36. 36. My first contribution: Autoplotter
  37. 37. I started working on other tools.
  38. 38. Still mining this whole time.
  39. 39. How I got started
  40. 40. I wanted to understand.
  41. 41. I wanted to help.
  42. 42. I saw opportunity.
  43. 43. I built a few small Burst tools.
  44. 44. But something was preventing mass adoption.
  45. 45. Getting a local wallet setup and running was painful.
  46. 46. The Burst wallet was also not available on iOS devices.
  47. 47. If I couldn’t use it, my friends & family couldn’t either.
  48. 48. It was clear what needed to be done.
  49. 49. Burst needed an easy-to-use wallet.
  50. 50. I started working on a new wallet.
  51. 51. It was a popular idea.
  52. 52. Then I got a message.
  53. 53. Let’s get started
  54. 54. Project Goals
  55. 55. 1. It needs to be easy to use
  56. 56. 2. It needs to be secure
  57. 57. 3. It needs to be cross-platform:
  58. 58. A. Web
  59. 59. B. Desktop
  60. 60. C. Mobile
  61. 61. What should we call this project?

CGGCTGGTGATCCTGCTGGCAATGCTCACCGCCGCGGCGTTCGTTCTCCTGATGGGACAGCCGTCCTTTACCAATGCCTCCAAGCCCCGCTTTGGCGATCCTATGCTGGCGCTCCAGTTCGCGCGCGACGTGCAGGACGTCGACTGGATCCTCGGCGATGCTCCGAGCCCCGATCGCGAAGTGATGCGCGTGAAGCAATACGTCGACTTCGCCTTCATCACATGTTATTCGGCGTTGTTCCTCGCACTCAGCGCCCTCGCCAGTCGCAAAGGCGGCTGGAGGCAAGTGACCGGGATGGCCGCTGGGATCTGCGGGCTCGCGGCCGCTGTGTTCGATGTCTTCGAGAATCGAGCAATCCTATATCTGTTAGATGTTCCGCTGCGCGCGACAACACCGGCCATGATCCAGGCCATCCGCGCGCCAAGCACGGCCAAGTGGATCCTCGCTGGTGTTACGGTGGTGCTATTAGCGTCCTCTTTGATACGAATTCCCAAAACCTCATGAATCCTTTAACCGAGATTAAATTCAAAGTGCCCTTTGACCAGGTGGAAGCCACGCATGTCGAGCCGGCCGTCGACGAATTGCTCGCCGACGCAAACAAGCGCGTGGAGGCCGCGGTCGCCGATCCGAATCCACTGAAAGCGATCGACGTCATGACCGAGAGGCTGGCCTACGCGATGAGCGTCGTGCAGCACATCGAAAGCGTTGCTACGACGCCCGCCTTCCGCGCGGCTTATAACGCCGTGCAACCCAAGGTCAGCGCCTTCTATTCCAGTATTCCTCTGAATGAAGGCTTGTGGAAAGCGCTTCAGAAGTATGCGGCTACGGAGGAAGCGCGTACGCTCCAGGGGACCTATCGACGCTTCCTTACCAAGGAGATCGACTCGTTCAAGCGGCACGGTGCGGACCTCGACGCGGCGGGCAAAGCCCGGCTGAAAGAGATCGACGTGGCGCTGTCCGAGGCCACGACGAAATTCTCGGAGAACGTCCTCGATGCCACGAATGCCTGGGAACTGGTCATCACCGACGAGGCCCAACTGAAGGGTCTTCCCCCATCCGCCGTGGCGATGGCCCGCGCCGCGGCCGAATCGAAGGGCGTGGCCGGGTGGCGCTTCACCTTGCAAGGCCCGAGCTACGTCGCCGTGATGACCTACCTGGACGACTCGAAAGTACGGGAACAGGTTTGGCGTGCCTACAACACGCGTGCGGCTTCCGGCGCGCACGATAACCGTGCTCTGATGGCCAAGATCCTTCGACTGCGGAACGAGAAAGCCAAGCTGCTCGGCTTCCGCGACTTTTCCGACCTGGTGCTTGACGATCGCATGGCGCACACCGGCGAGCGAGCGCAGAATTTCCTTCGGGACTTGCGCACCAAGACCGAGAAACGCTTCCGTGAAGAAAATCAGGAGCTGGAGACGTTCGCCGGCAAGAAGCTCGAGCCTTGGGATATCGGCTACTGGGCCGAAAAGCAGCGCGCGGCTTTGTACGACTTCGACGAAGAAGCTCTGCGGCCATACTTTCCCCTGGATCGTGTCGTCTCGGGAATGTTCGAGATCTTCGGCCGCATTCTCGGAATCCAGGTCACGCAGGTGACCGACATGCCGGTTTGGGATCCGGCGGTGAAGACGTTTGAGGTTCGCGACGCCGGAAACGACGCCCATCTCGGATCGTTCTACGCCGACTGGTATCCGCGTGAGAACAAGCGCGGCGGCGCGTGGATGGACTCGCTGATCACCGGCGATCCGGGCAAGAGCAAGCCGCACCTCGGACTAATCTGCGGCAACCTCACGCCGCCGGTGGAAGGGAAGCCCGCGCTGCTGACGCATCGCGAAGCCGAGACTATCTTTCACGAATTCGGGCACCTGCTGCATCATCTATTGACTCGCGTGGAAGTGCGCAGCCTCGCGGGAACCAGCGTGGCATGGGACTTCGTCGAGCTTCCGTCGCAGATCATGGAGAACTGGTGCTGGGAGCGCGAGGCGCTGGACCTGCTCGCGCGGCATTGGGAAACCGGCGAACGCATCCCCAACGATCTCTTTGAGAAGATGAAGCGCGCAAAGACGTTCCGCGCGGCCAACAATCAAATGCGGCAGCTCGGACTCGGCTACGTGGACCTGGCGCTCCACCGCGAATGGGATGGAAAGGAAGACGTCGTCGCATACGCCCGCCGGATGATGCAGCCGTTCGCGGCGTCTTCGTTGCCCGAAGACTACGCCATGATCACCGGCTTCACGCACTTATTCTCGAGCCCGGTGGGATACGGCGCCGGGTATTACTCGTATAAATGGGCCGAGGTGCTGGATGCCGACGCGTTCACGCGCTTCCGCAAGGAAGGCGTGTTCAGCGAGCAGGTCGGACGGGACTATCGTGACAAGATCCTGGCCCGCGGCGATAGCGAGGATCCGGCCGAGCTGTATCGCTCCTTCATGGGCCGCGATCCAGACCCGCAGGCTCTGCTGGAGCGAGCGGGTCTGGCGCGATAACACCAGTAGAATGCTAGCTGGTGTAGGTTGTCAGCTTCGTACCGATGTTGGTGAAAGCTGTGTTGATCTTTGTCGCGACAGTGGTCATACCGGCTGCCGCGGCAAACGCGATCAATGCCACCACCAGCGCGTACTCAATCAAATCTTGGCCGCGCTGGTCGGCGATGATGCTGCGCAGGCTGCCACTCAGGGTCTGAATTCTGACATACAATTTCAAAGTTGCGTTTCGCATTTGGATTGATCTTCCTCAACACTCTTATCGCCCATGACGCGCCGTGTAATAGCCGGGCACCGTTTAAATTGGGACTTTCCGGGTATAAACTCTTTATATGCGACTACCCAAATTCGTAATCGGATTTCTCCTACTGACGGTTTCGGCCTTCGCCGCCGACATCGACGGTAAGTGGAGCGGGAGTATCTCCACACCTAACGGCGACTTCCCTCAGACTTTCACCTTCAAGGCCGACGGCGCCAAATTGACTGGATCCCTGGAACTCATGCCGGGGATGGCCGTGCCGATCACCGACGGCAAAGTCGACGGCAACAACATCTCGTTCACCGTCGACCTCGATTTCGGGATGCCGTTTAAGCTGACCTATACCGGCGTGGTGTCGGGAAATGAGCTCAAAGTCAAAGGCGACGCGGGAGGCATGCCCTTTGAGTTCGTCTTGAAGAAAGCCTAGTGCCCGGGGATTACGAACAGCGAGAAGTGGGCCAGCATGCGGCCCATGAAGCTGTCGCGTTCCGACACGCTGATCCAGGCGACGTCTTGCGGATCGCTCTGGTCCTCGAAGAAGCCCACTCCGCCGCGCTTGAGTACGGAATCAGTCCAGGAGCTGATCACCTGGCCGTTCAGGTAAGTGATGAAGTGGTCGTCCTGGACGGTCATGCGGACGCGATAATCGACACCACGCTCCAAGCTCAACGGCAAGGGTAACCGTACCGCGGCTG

62. 62. Project Phoenix
  63. 63. A cross-platform cryptocurrency wallet
  64. 64. Is this real life?
  65. 65. We both have full-time jobs.
  66. 66. Time is precious.
  67. 67. We started thinking.
  68. 68. Code reuse is going to be important.
  69. 69. How are we going to manage these apps and libs?
  70. 70. Enter the monorepo
  71. 71. Monorepo, not monolith
  72. 72. Mobile, desktop, and npm libs are published separately.
  73. 73. npm library (@burstjs)
  74. 74. NPM Library Do’s and Don’ts
  75. 75. Do: Follow Semver Credits: jontejada.com
  76. 76. Don’t: Import from src
  77. 77. Do: Import from dist or out
  78. 78. Do: Use Lerna for scoped packages
  79. 79. Do: Document the reusable things
  80. 80. We settled on jsdoc2md and typedoc
  81. 81. npm scoped packages
  82. 82. Minified bundle
  83. 83. Hammer Demo Time
  84. 84. Modern software requires modern tooling.
  85. 85. Code Quality
  86. 86. Drafting a releaseTravis CI
  87. 87. Codacy
  88. 88. Codecov
  89. 89. Snyk
  90. 90. Drafting a release
  91. 91. One line does everything
  92. 92. It builds and tests the Angular app
  93. 93. It builds each of the desktop targets
  94. 94. It creates a draft release on GitHub
  95. 95. And uploads the artifacts to the release
  96. 96. Docs are auto-published to Github Pages
  97. 97. We’ve got our stack. Now what?